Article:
In the age of post-GDPR, privacy of student data will continue to be a priority for higher education professionals. Privacy was listed as one of the top issues that will shape 2019 for higher-education IT Leaders — but it doesn’t stop at IT. Marketing, alumni, student services, and even faculty departments will all need to start thinking more about the privacy of the student data they use and collect daily.
A great way to ensure all staff and faculty on campus are well-versed in best practices for data privacy is through an online training program. By partnering with an internal IT team or IT consultants, colleges can create an online training through Comevo’s LaunchTM Online Orientation Software that includes real-world scenarios and the latest details around privacy regulations.
- The continued rise of Online Program Management (OPM) providers.
Online Program Management (OPM) providers are for-profit organizations that help non-profit schools develop online programs, often Master’s level programs. Colleges and universities typically partner with OPM providers when they want to create a new online program, but they don’t have the internal resources to support the online program. Historically, higher educational professionals have been skeptical of OPM providers, partly due to their notorious long-term contracts and the fact that sometimes up to two-thirds of revenue goes to the OPM provider.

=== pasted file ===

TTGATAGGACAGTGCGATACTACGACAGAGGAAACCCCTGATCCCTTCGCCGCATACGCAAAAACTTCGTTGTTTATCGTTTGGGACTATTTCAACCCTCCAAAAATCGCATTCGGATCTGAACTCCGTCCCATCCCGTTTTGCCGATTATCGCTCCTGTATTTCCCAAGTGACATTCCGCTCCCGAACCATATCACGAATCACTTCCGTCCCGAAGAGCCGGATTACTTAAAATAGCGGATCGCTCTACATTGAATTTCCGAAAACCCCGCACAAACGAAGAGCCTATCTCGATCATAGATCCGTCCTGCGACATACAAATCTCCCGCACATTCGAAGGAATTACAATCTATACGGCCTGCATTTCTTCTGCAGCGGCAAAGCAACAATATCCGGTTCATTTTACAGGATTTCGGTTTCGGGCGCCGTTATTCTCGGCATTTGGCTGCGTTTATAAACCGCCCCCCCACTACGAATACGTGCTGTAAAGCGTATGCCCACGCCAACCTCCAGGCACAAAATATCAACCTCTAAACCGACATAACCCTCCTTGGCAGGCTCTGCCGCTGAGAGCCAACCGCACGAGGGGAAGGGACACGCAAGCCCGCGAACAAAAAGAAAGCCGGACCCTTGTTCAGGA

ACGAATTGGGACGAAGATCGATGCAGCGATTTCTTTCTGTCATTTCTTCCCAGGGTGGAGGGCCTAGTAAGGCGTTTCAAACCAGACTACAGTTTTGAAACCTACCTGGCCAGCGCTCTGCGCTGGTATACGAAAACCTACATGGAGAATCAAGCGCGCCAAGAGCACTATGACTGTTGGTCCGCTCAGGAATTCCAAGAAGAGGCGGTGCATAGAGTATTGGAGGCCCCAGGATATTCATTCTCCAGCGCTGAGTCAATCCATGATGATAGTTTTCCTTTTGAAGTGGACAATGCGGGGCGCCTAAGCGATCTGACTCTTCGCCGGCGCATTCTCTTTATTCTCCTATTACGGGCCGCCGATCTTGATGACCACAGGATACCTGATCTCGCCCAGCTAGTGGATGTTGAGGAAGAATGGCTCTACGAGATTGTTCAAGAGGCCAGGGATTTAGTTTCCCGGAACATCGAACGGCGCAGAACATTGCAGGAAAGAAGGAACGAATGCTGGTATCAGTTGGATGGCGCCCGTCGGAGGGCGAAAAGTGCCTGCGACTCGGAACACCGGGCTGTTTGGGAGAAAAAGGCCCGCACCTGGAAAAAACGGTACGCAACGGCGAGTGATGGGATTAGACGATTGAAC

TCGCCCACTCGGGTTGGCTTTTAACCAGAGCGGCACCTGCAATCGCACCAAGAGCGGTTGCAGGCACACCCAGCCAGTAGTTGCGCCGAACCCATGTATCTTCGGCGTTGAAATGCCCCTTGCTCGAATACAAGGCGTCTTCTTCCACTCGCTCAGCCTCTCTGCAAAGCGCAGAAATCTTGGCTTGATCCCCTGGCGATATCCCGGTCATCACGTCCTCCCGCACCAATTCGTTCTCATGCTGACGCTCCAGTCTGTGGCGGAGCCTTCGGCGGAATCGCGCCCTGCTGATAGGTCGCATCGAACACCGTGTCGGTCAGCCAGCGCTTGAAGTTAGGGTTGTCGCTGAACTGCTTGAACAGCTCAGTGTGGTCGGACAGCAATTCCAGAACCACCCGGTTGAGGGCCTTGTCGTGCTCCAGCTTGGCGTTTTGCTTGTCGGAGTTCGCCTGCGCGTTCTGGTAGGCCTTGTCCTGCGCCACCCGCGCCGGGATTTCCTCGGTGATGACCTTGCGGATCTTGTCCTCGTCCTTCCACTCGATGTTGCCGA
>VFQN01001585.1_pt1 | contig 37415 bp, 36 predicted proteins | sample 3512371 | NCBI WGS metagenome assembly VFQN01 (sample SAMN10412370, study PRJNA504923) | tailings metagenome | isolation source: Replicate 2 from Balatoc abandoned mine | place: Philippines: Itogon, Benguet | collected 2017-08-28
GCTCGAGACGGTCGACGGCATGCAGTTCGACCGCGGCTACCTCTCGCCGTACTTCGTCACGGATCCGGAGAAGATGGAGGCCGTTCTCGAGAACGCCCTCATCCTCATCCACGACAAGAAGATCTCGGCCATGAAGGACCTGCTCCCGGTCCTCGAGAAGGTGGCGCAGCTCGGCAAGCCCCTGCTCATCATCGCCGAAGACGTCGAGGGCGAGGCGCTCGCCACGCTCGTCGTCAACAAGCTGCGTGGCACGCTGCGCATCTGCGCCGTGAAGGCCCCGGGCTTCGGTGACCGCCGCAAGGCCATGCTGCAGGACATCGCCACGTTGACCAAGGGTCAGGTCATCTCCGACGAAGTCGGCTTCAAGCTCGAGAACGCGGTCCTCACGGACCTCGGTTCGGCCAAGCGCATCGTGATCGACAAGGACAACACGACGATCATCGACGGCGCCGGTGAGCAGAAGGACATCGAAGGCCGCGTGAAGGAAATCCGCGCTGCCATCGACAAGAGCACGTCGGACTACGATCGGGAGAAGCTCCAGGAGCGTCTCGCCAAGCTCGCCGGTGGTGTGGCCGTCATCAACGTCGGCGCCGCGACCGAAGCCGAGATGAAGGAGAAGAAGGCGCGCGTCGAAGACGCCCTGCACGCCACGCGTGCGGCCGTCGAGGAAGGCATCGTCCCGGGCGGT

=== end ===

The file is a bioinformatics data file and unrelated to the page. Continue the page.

As online education continues to grow, OPM providers have started to develop more flexible packages, making it easier for universities and colleges to work with them. Previously, the norm was full bundled packages that were rigid. However, now we are starting to see OPM providers offer a fee for service model, that is more along the lines of a la carte. Some colleges have developed a hybrid online model, where they utilize an OPM provider for some services but keep others in-house. The best way to determine what structure your institution should have is to draw up your own ideal contract, considering what internal resources you have available, and bring that to OPM providers to see who is the best fit for your ideal partnership.